Judge Amy Coney Barrett returned to a familiar argument Tuesday during her Supreme Court confirmation hearing before the Senate Judiciary Committee.
Sen. Amy Klobucher (D-Minn.), citing a situation in her home state that involved an outside contractor hiring "poll watchers" to patrol voting locations, asked her if voter intimidation was illegal.
"I can't characterize the facts in a hypothetical situation, and I can't apply the law to a hypothetical set of facts," Barrett responded. "I can only decide cases as they come to me, litigated by parties on full record after fully engaging precedent, talking to colleagues, writing an opinion. And so I can't answer questions like that."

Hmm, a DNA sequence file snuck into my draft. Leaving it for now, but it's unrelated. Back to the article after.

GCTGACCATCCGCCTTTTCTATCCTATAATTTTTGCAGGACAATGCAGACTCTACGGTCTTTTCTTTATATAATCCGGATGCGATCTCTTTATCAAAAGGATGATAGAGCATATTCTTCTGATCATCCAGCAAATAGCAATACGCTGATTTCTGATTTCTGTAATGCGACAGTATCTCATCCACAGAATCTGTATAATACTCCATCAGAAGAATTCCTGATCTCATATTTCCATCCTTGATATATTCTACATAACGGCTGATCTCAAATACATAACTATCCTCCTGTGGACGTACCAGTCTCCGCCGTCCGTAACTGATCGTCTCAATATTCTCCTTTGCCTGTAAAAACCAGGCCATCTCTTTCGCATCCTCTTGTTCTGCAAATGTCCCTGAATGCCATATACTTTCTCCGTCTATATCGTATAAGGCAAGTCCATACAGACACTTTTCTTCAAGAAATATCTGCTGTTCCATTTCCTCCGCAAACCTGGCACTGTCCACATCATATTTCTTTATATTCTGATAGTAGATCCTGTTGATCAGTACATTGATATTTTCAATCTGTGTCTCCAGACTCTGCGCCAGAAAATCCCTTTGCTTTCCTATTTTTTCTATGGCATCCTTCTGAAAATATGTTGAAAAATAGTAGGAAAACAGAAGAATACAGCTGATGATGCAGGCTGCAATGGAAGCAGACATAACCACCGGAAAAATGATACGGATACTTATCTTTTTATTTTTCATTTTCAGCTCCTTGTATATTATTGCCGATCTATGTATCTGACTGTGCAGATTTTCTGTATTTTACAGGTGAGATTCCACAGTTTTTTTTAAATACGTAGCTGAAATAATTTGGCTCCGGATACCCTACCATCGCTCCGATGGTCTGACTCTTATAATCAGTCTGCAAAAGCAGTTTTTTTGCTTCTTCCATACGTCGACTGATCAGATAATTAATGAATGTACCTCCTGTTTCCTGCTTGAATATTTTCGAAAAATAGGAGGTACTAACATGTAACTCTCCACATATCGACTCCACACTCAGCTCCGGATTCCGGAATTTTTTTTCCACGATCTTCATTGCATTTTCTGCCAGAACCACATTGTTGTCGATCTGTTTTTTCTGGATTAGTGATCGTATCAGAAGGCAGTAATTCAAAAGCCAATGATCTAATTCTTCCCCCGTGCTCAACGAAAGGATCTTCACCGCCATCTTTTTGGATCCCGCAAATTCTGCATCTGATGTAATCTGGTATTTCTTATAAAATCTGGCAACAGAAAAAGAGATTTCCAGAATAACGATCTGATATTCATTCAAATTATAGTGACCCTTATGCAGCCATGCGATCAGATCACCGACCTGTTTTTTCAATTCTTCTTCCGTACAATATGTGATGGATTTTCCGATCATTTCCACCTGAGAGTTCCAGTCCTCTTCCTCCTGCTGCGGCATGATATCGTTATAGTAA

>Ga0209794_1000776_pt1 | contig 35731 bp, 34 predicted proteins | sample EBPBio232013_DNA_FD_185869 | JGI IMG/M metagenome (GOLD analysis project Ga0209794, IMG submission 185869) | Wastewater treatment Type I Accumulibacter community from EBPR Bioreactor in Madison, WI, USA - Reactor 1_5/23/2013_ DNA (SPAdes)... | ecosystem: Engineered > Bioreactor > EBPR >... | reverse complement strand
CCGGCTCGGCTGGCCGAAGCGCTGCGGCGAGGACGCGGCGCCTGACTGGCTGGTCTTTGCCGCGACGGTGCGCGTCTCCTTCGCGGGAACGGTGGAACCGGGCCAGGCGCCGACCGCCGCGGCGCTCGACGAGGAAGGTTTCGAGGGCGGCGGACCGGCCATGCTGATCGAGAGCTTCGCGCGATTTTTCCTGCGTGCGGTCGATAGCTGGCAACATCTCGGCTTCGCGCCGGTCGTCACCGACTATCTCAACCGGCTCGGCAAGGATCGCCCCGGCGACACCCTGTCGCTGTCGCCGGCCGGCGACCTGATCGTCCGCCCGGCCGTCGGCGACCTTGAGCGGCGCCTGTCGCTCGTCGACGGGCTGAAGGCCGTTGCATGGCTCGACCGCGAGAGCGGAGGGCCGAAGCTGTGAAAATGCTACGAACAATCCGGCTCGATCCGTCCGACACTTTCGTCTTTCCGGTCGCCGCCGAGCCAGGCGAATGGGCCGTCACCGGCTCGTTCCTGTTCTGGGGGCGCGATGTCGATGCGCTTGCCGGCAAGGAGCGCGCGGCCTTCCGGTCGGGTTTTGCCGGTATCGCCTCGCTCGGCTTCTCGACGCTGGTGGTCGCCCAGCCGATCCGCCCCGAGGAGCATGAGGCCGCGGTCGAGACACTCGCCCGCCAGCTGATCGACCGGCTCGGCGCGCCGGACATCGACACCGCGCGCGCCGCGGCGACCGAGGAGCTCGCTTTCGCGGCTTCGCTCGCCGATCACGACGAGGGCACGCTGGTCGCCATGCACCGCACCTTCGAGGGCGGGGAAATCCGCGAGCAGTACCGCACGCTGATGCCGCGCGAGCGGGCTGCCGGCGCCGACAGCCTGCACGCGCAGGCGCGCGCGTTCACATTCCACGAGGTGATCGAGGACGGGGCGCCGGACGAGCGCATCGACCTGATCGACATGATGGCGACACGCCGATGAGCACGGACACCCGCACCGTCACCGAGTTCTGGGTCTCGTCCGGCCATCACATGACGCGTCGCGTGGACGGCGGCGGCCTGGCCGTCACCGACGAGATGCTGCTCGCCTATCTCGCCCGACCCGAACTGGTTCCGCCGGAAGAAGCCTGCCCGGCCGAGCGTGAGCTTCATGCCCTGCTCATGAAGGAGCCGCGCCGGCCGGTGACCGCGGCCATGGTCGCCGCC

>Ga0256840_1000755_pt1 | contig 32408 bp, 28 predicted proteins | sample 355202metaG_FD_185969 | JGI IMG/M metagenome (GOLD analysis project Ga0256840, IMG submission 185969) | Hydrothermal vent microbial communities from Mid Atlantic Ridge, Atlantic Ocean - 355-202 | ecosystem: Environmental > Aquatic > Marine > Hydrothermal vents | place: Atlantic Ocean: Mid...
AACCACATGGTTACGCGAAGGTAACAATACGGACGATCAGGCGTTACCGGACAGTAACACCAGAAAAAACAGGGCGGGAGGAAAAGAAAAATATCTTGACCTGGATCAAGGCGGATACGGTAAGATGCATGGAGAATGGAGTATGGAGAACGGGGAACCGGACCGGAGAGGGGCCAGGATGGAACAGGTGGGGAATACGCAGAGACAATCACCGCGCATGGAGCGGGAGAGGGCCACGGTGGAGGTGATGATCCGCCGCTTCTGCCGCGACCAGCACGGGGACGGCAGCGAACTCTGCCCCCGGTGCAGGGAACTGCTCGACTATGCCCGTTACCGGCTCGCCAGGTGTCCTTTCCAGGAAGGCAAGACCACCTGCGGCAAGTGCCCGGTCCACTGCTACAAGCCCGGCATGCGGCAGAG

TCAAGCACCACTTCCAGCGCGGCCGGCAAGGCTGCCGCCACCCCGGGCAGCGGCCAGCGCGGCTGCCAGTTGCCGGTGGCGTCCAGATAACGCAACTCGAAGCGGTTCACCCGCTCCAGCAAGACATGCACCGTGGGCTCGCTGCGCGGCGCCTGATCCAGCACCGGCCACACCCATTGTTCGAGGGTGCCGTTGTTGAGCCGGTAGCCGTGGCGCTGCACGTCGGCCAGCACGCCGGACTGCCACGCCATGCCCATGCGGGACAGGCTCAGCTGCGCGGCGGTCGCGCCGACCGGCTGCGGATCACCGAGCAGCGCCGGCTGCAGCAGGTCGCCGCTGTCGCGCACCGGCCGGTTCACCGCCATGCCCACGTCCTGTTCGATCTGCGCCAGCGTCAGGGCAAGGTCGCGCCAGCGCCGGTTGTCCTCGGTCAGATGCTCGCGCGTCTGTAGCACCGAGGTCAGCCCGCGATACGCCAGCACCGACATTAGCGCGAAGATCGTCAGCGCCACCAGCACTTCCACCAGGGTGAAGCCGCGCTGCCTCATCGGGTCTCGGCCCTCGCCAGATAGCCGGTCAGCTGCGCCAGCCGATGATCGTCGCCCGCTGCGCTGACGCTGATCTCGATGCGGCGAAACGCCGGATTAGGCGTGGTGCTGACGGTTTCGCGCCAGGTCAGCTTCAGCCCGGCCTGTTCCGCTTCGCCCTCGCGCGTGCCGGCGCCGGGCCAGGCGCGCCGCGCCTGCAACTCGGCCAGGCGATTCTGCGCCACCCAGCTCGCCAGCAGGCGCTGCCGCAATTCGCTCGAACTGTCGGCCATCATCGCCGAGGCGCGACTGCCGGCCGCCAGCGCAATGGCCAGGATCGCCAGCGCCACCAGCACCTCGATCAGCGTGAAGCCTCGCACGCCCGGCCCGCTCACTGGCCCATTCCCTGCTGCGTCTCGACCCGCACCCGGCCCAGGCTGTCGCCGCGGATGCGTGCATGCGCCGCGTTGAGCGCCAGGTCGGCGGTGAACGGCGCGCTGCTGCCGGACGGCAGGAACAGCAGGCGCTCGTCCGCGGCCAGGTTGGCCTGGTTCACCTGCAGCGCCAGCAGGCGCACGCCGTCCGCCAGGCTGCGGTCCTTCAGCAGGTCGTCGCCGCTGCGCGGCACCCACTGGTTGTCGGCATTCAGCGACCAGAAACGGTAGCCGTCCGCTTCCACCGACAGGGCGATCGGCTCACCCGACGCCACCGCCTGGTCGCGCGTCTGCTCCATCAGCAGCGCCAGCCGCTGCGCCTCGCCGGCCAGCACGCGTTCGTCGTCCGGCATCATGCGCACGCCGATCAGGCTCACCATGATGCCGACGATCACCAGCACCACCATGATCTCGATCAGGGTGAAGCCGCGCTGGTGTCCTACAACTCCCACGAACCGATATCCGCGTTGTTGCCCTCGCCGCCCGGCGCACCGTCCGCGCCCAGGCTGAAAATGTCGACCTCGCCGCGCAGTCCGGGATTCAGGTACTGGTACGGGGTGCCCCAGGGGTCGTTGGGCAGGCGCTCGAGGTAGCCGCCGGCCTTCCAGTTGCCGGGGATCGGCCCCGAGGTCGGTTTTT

Klobuchar then read aloud a law "that has been on the books for decades" which bans threatening, coercing, or attempting to intimidate at the voting booth, but Barrett still said it wasn't "appropriate" to answer whether a "reasonable person" would be intimidated by armed civilians at the polls. Tim O'Donnell